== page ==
A couple off for a romantic weekend in the mountains are accosted by a biker gang. Alone in the mountains, Brea and John must defend themselves against the gang, who will stop at nothing to protect their secrets.
As Carl Black gets the opportunity to move his family out of Chicago in hope of a better life, their arrival in Beverly Hills is timed with that city's annual purge, where all crime is legal for twelve hours.
In 1938, Walter Neff, an experienced salesman of the Pacific All Risk Insurance Co., meets the seductive wife of one of his clients, Phyllis Dietrichson, and they have an affair. Phyllis proposes to kill her husband to receive the proceeds of an accident insurance policy and Walter devises a scheme to receive twice the amount based on a double indemnity clause. When Mr. Dietrichson is found dead on a train track, the police accept the determination of accidental death. However, the insurance analyst and Walter's best friend Barton Keyes does not buy the story and suspects that Phyllis has murdered her husband with the help of another man.Written by
Claudio Carvalho, Rio de Janeiro, Brazil
In 2001 singer Durrell Babbs (a.k.a. "Tank") released his debut album. One of the songs, "Kill 4 U", tells a story that almost perfectly expresses the plot of "Double Indemnity", told from the perspective of the lover Neff's character, though it is unlikely that the song was written with any connection to the film or novel. See more »
The door to Neff's apartment opens away from, rather than toward, the apartment. This was a violation of the Los Angeles Fire Code. (Billy Wilder knew this, but could not change the door because of the crucial scene where Phyllis is hiding behind the door in the hallway.) See more »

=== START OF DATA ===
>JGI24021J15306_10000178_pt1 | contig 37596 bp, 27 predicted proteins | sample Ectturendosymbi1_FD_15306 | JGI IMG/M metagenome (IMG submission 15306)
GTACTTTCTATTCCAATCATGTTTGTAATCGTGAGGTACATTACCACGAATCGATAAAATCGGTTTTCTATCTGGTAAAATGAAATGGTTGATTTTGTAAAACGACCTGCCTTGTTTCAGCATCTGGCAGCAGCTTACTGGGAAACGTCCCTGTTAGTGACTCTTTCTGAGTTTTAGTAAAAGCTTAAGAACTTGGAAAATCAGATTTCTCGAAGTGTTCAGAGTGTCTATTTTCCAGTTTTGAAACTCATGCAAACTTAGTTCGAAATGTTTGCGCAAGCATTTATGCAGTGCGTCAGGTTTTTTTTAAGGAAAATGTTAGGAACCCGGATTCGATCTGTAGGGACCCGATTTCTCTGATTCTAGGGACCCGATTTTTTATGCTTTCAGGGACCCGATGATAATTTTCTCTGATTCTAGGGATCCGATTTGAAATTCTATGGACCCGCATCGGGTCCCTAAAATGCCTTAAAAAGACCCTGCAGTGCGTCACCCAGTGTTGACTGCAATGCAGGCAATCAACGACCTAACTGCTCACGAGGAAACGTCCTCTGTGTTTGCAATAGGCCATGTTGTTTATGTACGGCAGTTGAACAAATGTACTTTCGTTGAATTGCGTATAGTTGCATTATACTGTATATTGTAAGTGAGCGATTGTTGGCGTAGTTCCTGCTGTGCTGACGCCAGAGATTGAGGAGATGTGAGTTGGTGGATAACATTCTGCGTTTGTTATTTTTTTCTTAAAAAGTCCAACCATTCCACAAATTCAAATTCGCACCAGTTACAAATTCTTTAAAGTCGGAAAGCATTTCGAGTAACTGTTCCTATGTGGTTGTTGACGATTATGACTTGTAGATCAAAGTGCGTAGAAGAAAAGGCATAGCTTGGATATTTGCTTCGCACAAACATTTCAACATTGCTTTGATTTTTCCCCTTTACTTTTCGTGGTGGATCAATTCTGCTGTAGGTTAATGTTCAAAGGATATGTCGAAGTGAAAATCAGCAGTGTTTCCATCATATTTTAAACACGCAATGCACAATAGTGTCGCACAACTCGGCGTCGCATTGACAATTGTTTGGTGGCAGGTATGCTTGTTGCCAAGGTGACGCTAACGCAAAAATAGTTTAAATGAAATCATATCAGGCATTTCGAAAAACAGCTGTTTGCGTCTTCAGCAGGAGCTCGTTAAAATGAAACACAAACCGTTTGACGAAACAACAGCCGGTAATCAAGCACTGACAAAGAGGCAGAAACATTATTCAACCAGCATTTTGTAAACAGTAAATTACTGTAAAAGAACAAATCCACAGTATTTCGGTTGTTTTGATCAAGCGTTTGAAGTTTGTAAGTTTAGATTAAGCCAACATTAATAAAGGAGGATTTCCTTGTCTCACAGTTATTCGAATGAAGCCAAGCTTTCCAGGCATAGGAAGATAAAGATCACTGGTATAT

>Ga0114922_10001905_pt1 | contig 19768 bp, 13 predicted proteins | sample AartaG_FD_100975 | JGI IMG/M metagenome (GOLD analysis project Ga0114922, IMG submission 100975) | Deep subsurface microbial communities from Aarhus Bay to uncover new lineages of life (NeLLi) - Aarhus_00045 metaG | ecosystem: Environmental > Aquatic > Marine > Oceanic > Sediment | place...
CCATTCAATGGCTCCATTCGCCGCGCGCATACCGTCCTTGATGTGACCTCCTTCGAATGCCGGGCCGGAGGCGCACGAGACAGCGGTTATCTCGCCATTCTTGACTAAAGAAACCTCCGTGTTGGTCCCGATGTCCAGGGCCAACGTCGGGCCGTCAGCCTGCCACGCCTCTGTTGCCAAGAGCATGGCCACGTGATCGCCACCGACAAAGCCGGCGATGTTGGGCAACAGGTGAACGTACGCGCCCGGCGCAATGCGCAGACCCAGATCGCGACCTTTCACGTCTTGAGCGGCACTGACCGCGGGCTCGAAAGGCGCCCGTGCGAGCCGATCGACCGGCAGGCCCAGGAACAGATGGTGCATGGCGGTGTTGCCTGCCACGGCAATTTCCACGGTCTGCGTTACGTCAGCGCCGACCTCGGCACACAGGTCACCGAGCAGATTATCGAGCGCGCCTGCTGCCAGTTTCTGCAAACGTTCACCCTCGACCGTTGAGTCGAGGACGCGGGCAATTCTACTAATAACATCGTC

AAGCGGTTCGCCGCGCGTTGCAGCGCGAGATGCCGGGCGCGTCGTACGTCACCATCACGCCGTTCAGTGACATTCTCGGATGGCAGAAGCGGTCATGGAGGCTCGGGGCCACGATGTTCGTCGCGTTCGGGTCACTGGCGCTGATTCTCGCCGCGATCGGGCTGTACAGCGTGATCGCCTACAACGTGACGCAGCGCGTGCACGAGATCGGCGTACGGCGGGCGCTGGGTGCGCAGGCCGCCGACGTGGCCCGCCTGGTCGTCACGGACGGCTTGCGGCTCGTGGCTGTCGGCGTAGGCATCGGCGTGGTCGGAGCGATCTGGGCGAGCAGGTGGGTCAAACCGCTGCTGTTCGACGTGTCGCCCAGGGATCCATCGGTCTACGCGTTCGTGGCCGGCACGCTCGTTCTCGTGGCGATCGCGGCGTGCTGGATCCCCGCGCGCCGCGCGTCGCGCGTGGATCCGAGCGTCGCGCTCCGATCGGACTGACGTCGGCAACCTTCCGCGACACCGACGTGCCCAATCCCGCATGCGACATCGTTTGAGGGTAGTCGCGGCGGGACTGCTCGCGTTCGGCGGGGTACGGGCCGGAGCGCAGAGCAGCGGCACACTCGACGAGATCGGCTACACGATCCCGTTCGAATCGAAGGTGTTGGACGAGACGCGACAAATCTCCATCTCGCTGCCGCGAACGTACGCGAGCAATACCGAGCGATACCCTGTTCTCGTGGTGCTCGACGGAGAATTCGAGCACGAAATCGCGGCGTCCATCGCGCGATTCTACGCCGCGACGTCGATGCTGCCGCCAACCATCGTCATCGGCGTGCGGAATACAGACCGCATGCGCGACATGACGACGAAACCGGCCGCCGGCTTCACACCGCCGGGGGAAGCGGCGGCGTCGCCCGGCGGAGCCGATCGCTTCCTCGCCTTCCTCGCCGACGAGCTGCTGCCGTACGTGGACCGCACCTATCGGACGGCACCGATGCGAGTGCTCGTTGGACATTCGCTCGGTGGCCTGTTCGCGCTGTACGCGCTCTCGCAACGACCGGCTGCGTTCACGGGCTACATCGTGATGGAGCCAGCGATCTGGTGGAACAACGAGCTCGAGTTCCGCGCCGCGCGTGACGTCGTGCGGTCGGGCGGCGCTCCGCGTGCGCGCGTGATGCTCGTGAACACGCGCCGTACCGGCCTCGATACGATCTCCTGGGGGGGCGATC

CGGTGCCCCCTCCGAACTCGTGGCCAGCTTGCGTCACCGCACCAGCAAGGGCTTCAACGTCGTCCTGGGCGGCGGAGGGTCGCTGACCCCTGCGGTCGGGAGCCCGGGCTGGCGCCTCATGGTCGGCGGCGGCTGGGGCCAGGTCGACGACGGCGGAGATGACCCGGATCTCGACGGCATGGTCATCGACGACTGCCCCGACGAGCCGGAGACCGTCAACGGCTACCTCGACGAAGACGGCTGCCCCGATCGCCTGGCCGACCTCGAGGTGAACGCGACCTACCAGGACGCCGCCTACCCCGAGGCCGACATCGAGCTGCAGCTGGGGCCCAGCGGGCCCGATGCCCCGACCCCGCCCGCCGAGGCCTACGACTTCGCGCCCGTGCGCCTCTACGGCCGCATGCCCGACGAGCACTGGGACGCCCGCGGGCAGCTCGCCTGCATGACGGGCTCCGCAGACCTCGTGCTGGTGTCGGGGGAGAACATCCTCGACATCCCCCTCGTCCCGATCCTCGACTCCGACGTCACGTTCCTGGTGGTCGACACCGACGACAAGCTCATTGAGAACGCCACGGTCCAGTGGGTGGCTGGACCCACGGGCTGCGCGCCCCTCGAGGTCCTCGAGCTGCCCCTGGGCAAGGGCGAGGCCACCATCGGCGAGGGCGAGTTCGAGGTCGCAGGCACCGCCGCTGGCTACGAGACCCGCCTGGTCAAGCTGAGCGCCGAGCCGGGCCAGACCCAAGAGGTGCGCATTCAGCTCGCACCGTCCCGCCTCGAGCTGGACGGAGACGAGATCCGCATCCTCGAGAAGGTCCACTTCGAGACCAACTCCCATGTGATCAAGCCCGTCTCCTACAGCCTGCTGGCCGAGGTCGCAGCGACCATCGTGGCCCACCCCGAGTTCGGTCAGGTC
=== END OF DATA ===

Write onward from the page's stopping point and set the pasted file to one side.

Well, hello there, Mr. Neff.
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Opening credits are shown over a silhouette of a man on crutches, walking toward the camera. See more »
This film noir classic may be the best murder mystery of all time in this storied Hollywood genre. Fred MacMurray and Edward G. Robinson are excellent but it is Barbara Stanwyck who really makes the picture come together as a woman without a moral compass. Stanwyck set the standard for tough, calculating, shady women who exploit men without shame or remorse and her masterful manipulation of MacMurray is the movie's central theme. The film's imagery is filled with shadows and low lighting, accompanied by a tense, brooding music score. Stanwyck spins her web of ensnarement like a black widow with her victim seemingly unaware of the danger that enfolds him. MacMurray provides the narrative of the film which is told in flashback and delivers a cryptic account of the events in a confession to a boss who trusted him completely. Robinson is on target as the skeptical and suspicious boss who has a sixth sense about phony insurance claims. A nice supporting cast contributes to this thriller, namely Richard Gaines and Porter Hall.
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